In short, the Digital Analytics Developer is the person who is responsible for collecting the data. In practice, this typically means:
- Administration of the Digital Analytics tool(s)
- Definition of the data to be collected
- Ensuring the quality of collected data
- Provision of access to the collected data
- Acting as the Subject Matter Expert (SME) for anyone with an interest in the data
Jack Of All Trades
There are numerous aspects to the job of the Digital Analytics Developer, and in some cases the various aspects are shared among members of a team. That said, most of the people working in roles for which “Digital Analytics Developer” is a good fit share a basic skillset and a working knowledge (at least) of a common base of topics.
An interesting facet of the Digital Analytics Developer role is revealed in comparison to other “data” roles: the Digital Analytics Developer has a much broader remit than most “data” jobs.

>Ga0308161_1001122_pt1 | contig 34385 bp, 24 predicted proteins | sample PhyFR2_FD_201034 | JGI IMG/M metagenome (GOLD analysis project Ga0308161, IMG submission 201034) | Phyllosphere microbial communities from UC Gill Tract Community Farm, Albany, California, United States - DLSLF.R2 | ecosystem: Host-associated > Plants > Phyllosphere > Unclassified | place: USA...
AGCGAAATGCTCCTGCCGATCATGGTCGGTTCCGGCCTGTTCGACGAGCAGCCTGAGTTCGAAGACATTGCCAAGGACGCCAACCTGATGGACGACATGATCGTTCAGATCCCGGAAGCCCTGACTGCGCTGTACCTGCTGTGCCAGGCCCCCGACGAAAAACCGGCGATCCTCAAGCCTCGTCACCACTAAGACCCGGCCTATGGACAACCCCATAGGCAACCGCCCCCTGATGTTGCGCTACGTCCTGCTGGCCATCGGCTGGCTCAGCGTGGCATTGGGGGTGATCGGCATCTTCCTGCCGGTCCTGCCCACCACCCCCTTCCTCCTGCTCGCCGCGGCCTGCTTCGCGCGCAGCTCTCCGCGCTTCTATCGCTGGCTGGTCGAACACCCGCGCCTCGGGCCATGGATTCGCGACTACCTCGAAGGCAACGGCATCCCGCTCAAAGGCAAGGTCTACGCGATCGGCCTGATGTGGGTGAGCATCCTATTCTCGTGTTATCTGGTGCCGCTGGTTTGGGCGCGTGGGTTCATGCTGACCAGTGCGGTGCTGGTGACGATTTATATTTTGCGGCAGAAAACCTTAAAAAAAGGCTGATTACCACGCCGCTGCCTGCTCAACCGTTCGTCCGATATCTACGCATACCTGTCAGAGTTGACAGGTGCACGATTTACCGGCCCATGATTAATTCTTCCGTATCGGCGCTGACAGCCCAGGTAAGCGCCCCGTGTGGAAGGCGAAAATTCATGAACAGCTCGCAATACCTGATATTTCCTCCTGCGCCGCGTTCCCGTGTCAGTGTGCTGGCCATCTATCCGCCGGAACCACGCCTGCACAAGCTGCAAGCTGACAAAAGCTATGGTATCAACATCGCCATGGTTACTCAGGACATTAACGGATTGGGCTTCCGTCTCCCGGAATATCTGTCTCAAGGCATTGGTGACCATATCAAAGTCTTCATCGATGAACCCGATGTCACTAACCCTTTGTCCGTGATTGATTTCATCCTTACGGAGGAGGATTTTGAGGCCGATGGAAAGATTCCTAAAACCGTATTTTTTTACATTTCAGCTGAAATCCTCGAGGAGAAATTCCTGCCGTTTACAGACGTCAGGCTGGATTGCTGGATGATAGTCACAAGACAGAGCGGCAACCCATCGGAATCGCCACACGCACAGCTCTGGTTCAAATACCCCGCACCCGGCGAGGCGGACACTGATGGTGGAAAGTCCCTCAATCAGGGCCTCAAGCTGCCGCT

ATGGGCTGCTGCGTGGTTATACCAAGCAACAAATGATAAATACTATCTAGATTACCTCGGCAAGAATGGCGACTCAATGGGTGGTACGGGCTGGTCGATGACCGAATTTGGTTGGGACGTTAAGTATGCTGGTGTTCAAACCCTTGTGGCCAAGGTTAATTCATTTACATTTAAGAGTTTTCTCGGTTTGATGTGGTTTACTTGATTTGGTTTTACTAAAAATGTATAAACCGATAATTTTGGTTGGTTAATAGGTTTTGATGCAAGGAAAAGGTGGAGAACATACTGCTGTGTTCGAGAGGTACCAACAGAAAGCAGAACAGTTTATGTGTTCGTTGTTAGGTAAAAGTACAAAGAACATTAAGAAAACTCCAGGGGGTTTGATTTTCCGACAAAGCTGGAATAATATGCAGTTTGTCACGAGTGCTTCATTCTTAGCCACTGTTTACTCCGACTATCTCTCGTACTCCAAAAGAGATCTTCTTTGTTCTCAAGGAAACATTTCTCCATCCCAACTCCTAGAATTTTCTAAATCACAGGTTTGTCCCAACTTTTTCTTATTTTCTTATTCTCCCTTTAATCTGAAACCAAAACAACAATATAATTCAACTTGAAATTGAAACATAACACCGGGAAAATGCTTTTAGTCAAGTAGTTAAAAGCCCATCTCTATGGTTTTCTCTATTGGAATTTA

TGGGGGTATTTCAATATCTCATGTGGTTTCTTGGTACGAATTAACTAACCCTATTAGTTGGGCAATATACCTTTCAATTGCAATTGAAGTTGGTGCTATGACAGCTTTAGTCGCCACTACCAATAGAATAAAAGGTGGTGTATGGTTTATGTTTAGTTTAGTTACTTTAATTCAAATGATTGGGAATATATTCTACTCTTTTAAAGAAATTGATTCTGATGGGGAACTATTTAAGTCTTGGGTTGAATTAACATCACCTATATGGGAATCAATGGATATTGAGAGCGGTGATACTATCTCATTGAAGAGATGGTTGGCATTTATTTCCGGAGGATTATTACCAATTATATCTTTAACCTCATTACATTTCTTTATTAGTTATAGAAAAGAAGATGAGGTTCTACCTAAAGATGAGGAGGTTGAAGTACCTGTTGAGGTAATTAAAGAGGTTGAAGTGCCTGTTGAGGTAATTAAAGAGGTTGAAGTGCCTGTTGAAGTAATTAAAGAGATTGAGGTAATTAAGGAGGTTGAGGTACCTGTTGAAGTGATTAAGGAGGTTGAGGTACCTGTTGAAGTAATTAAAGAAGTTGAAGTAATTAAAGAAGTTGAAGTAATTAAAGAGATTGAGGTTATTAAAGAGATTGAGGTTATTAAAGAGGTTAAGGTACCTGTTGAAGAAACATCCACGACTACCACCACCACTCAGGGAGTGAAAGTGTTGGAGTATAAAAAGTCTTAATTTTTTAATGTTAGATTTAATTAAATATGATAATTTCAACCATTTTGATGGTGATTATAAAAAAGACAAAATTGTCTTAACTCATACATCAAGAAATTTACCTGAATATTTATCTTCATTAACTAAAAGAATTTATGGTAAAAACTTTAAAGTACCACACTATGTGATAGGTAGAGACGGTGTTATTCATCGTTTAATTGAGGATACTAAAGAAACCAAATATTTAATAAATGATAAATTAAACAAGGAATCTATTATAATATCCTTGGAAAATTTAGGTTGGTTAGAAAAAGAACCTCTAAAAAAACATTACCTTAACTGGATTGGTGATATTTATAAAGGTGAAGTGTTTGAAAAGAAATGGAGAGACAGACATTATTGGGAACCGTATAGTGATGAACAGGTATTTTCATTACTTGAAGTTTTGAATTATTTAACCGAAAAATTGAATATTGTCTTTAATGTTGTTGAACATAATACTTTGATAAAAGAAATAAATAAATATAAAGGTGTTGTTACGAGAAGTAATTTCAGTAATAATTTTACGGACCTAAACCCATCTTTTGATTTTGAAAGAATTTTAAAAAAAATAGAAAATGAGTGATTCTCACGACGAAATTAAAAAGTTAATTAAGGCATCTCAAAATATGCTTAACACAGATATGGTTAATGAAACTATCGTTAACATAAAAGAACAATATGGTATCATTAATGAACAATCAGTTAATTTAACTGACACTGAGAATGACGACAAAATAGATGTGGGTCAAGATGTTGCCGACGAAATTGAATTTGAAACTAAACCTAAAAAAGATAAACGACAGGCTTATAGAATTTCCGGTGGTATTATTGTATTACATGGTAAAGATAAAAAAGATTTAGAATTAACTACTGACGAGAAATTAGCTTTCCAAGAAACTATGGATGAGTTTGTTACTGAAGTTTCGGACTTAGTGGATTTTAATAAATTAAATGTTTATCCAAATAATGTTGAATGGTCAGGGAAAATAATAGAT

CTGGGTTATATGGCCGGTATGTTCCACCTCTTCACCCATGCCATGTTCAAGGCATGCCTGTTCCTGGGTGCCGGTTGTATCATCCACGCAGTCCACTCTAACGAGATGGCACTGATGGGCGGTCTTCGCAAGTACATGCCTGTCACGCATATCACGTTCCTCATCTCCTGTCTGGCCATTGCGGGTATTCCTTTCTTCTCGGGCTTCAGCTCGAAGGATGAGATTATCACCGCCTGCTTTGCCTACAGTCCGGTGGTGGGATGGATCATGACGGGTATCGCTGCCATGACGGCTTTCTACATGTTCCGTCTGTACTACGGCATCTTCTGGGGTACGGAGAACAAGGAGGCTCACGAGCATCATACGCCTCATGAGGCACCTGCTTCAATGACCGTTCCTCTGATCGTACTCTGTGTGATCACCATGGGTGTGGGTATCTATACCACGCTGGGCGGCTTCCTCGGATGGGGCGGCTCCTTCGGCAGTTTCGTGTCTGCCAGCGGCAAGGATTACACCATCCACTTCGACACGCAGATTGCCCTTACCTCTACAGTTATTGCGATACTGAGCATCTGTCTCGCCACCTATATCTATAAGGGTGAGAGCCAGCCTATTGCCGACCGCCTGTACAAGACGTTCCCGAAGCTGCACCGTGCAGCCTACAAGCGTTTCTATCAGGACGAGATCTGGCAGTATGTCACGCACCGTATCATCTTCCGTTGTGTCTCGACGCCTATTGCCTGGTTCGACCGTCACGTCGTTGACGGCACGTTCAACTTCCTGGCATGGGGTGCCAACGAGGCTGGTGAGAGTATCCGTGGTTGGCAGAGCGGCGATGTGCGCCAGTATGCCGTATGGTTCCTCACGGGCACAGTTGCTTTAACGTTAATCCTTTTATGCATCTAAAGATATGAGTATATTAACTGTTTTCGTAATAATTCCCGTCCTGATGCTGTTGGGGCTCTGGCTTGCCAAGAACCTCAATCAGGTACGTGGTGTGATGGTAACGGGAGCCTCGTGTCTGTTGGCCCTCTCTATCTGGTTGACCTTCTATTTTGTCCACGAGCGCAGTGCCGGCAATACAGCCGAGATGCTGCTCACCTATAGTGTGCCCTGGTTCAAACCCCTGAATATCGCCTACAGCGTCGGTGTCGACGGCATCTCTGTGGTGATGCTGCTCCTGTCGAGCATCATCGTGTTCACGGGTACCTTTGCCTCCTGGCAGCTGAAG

For example, the Digital Analyst might be involved at the beginning of the data collection process by providing business questions that aim to reveal something about a website’s performance. The same Digital Analyst will likely be the end consumer of the data, generating reports, presentations, and recommendations. Working at the company that provides the Digital Analytics tool that is being used, the Server Administrator might be hyper-focussed on the performance of the servers that collect the data, ensuring that the servers have a stable internet connection and the latest security patches. At that same company, the Data Engineer may continuously monitor the rate at which data is flowing into various databases and continually optimise how that database responds to queries.
By contrast, the Digital Analytics Developer’s tasks will involve most (if not all) of the following:
- Gathering Business Requirements (the Digital Analyst’s “business questions”)
- Defining a data architecture that builds on the capabilities of the Digital Analytics tool in a way that will answer the questions